Incorporating Vertical Elements: Trellises and Arbors in Garden Bed Designs

Vego Garden
Vego Garden

From Mesopotamia to Ancient Egypt, humanity has always devised gardens for reasons other than subsistence – whether it be for power, prestige, or personal achievement. Later, formal gardens were carefully cultivated as a reflection of divinity. While these splendid edifications are long gone, effaced by the passage of time, their contributions remain. Trellises and arbors are all vertical gardening structures that provide a multitude of practical purposes beyond elevating the attractiveness of a garden. Trellises are rectangular grids used to support vining plants; arbors are more akin to walkways with a roof. 


Using Trellises Arbors to Enhance Garden Space

Whether you’re interested in cultivating a lavish bouquet of roses, looking for additional space to grow vegetables, or seeking ways to enhance a fence, trellises and arbors can be used to brighten the garden space. In areas with narrow spaces or barren areas, vertical supports can lend a dimension of architectural interest. Unlike pergolas, arbors are less intensive and often incorporate trellises or lattice-like gridwork that intertwine with vegetative growth. Below are a few tips to keep in mind when landscaping your yard or garden. 

  • Arbors are more permanent. Though some arbors are without ornamentation, the arched structure of arbors shines when overlaid with greenery, creating interesting contrasts and textures. Keep in mind that they are more permanent than trellises, so make sure you fully consider its purpose before you anchor it to place. Arbors are commonly used as garden entryways, a focal point, or an entrance to an outdoor sitting area. An alternative is an arched trellis system, which replicates the arch-like design of an arbor while also making removal and reinstallation a breeze.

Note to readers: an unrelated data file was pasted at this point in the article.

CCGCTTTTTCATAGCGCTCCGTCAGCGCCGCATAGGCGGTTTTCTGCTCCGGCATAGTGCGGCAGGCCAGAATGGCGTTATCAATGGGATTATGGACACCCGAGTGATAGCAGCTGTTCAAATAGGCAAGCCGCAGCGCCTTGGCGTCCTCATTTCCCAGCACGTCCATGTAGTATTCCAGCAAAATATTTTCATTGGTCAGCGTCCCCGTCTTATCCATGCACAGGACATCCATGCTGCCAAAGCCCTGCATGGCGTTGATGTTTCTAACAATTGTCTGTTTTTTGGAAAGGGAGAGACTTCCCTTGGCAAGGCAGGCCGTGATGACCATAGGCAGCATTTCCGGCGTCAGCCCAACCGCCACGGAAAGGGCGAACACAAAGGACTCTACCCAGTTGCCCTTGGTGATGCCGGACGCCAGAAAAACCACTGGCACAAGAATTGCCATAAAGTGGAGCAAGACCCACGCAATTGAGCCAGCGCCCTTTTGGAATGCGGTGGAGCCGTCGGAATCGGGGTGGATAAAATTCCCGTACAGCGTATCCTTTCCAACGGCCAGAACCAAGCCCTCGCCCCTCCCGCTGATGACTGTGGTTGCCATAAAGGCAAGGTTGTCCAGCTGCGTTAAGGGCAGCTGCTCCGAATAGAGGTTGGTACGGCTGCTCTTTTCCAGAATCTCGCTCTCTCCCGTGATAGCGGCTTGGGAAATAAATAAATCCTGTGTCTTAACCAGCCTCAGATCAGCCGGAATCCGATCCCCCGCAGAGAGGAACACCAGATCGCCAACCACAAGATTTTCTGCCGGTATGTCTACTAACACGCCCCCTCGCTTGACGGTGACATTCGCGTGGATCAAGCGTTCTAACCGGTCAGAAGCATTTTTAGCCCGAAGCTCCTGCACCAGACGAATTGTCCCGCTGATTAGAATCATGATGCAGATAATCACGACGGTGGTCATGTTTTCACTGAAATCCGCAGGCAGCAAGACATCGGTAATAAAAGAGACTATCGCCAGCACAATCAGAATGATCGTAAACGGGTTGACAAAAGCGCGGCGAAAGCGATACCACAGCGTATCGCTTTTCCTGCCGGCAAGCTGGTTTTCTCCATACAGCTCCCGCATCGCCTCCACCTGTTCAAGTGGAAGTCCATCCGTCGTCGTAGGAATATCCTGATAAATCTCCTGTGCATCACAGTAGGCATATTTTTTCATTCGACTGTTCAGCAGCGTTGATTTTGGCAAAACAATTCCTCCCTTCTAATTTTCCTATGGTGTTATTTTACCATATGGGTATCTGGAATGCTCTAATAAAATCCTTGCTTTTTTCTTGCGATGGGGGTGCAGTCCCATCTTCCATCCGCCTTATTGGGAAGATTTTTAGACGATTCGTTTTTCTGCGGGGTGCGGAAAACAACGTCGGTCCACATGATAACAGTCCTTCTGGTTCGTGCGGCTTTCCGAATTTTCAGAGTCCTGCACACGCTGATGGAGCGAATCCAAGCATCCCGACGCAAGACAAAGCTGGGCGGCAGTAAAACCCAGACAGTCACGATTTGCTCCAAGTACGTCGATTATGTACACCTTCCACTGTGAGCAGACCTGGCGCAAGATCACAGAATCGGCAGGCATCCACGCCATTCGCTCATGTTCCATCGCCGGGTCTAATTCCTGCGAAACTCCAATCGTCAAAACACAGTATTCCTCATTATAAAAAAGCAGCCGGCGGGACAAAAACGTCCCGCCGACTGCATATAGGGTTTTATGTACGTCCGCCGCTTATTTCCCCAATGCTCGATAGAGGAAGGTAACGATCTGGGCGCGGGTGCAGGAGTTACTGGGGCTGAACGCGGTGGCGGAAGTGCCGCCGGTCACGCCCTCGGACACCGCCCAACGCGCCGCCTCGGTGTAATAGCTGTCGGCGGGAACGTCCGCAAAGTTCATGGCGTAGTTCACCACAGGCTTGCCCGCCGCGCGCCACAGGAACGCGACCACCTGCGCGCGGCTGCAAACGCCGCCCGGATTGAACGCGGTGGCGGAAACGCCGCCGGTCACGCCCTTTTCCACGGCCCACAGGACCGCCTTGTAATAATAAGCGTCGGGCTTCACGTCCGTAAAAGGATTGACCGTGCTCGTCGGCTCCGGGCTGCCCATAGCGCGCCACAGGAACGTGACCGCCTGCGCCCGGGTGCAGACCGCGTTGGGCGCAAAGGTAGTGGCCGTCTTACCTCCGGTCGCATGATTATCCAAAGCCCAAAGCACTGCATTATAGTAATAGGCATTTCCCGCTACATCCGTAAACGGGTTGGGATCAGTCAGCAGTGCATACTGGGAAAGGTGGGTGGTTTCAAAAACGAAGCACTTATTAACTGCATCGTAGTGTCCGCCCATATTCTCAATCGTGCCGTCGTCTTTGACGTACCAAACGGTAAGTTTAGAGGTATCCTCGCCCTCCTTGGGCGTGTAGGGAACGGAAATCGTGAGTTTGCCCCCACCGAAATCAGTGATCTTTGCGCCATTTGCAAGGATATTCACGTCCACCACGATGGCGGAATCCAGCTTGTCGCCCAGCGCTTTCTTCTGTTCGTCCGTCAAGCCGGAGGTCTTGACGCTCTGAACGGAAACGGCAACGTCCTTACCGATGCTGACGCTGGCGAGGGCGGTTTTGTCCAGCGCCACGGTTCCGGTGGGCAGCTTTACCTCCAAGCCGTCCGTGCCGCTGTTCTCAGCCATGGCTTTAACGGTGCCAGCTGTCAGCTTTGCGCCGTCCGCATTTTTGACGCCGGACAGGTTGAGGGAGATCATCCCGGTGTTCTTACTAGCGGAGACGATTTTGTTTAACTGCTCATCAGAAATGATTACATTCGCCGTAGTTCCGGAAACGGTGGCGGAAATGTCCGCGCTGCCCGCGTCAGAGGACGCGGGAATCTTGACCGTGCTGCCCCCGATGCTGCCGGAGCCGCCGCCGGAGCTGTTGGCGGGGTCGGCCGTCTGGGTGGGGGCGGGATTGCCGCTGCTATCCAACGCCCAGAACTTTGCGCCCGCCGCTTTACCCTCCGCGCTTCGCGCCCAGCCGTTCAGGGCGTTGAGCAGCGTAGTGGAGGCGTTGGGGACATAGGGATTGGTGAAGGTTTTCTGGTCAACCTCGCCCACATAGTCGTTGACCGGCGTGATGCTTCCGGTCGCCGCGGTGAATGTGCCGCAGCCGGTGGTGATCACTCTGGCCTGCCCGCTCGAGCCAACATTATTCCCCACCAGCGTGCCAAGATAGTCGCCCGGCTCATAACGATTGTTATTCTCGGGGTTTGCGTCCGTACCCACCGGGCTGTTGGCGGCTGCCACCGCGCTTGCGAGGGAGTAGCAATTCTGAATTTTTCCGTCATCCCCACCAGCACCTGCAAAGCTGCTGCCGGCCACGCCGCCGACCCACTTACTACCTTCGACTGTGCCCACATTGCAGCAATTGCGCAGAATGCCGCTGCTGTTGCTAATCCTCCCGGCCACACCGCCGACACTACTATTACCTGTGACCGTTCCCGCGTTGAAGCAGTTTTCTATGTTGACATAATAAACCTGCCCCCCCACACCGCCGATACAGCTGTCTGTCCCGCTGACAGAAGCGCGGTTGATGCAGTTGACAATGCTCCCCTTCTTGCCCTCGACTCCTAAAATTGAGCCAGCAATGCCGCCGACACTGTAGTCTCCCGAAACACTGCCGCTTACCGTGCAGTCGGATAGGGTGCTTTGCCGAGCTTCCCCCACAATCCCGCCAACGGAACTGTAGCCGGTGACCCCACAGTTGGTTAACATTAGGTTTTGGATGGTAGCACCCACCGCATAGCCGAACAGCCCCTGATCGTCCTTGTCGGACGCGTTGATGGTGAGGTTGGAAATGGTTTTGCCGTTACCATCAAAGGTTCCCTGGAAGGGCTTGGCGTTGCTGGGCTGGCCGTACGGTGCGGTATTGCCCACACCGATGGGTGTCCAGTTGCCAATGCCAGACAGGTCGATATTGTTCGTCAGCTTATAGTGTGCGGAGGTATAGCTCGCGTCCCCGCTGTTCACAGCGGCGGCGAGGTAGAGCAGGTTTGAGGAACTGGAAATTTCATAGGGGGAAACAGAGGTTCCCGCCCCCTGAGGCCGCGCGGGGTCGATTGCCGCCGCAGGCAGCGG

• Trellises pair well with garden beds. Raised garden beds go well with trellises, as they allow you to maximize the growing space. Common vegetables grown on trellises include tomatoes, cucumbers, climbing beans, peas, and small melons. Keep your plants disease free by training vining varieties to climb on trellises to help improve air circulation.
  • Consider the material. If you’re growing heavier varieties, it is important to select materials that will hold up. Unless it’s pressure treated or painted, most woods are susceptible to rot. Cattle panel trellises, though functional and relatively inexpensive, are not very appealing or decorative. Vego Garden’s wall trellis, designed to seamlessly integrate with raised garden beds of all configurations, is built to last while retaining ornamental value. It’s sturdy enough to handle heavier plants, and its rustproof connectors offer convenient installation without touching the soil. 
  • Integrate your arbor with the landscape. One of the everlasting rules of styling is to ensure harmony. Garish colors and textures will clash, incurring the ire of many a visitor to your garden. Even if it’s just you, an emphasis on craftsmanship can make a big difference. Arbors with a white finish blend nicely with a cottage garden setting, but if you’re looking for a more rustic backdrop, iron or wooden arbors may be more appropriate.